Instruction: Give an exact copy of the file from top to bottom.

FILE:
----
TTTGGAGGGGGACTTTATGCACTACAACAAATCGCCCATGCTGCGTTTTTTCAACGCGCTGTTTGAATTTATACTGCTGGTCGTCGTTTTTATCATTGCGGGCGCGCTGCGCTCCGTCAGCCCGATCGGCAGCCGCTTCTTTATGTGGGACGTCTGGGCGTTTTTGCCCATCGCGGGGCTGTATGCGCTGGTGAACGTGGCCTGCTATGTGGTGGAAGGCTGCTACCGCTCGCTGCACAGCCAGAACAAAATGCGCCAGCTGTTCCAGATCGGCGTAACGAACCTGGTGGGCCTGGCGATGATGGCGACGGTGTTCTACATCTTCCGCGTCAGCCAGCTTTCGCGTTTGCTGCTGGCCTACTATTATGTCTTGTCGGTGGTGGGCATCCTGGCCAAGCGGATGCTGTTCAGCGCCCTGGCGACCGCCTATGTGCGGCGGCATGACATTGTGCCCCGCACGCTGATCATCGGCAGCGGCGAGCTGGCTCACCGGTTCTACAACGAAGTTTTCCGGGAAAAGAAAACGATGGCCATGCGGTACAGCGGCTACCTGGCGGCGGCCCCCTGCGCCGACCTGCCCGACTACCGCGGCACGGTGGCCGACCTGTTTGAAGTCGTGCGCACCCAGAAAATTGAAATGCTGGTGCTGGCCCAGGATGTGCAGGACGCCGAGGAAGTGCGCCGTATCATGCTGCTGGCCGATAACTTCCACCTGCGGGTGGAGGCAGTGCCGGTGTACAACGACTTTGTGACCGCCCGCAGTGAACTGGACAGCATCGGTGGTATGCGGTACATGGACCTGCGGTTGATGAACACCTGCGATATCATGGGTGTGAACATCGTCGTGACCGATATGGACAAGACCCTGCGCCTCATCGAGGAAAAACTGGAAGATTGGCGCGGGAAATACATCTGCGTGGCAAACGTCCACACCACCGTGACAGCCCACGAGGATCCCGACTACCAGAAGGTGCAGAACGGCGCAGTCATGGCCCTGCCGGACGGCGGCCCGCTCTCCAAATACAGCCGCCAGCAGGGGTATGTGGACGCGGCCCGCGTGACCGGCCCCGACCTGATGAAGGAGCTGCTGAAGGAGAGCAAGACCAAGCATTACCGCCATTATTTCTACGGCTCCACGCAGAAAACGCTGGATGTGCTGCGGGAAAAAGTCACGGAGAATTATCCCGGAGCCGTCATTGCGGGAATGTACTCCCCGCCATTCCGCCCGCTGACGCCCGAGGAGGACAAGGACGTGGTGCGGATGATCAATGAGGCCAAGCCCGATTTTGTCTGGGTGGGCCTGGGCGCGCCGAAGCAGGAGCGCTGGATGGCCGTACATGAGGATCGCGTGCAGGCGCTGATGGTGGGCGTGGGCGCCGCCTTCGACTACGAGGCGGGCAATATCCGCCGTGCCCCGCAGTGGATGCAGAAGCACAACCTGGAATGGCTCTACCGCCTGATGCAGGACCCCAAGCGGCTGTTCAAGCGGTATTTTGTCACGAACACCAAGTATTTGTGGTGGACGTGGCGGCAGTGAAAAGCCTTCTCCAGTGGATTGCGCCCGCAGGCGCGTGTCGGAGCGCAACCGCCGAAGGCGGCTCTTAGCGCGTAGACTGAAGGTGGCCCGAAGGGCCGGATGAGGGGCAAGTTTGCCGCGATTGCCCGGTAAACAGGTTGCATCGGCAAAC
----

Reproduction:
TTTGGAGGGGGACTTTATGCACTACAACAAATCGCCCATGCTGCGTTTTTTCAACGCGCTGTTTGAATTTATACTGCTGGTCGTCGTTTTTATCATTGCGGGCGCGCTGCGCTCCGTCAGCCCGATCGGCAGCCGCTTCTTTATGTGGGACGTCTGGGCGTTTTTGCCCATCGCGGGGCTGTATGCGCTGGTGAACGTGGCCTGCTATGTGGTGGAAGGCTGCTACCGCTCGCTGCACAGCCAGAACAAAATGCGCCAGCTGTTCCAGATCGGCGTAACGAACCTGGTGGGCCTGGCGATGATGGCGACGGTGTTCTACATCTTCCGCGTCAGCCAGCTTTCGCGTTTGCTGCTGGCCTACTATTATGTCTTGTCGGTGGTGGGCATCCTGGCCAAGCGGATGCTGTTCAGCGCCCTGGCGACCGCCTATGTGCGGCGGCATGACATTGTGCCCCGCACGCTGATCATCGGCAGCGGCGAGCTGGCTCACCGGTTCTACAACGAAGTTTTCCGGGAAAAGAAAACGATGGCCATGCGGTACAGCGGCTACCTGGCGGCGGCCCCCTGCGCCGACCTGCCCGACTACCGCGGCACGGTGGCCGACCTGTTTGAAGTCGTGCGCACCCAGAAAATTGAAATGCTGGTGCTGGCCCAGGATGTGCAGGACGCCGAGGAAGTGCGCCGTATCATGCTGCTGGCCGATAACTTCCACCTGCGGGTGGAGGCAGTGCCGGTGTACAACGACTTTGTGACCGCCCGCAGTGAACTGGACAGCATCGGTGGTATGCGGTACATGGACCTGCGGTTGATGAACACCTGCGATATCATGGGTGTGAACATCGTCGTGACCGATATGGACAAGACCCTGCGCCTCATCGAGGAAAAACTGGAAGATTGGCGCGGGAAATACATCTGCGTGGCAAACGTCCACACCACCGTGACAGCCCACGAGGATCCCGACTACCAGAAGGTGCAGAACGGCGCAGTCATGGCCCTGCCGGACGGCGGCCCGCTCTCCAAATACAGCCGCCAGCAGGGGTATGTGGACGCGGCCCGCGTGACCGGCCCCGACCTGATGAAGGAGCTGCTGAAGGAGAGCAAGACCAAGCATTACCGCCATTATTTCTACGGCTCCACGCAGAAAACGCTGGATGTGCTGCGGGAAAAAGTCACGGAGAATTATCCCGGAGCCGTCATTGCGGGAATGTACTCCCCGCCATTCCGCCCGCTGACGCCCGAGGAGGACAAGGACGTGGTGCGGATGATCAATGAGGCCAAGCCCGATTTTGTCTGGGTGGGCCTGGGCGCGCCGAAGCAGGAGCGCTGGATGGCCGTACATGAGGATCGCGTGCAGGCGCTGATGGTGGGCGTGGGCGCCGCCTTCGACTACGAGGCGGGCAATATCCGCCGTGCCCCGCAGTGGATGCAGAAGCACAACCTGGAATGGCTCTACCGCCTGATGCAGGACCCCAAGCGGCTGTTCAAGCGGTATTTTGTCACGAACACCAAGTATTTGTGGTGGACGTGGCGGCAGTGAAAAGCCTTCTCCAGTGGATTGCGCCCGCAGGCGCGTGTCGGAGCGCAACCGCCGAAGGCGGCTCTTAGCGCGTAGACTGAAGGTGGCCCGAAGGGCCGGATGAGGGGCAAGTTTGCCGCGATTGCCCGGTAAACAGGTTGCATCGGCAAAC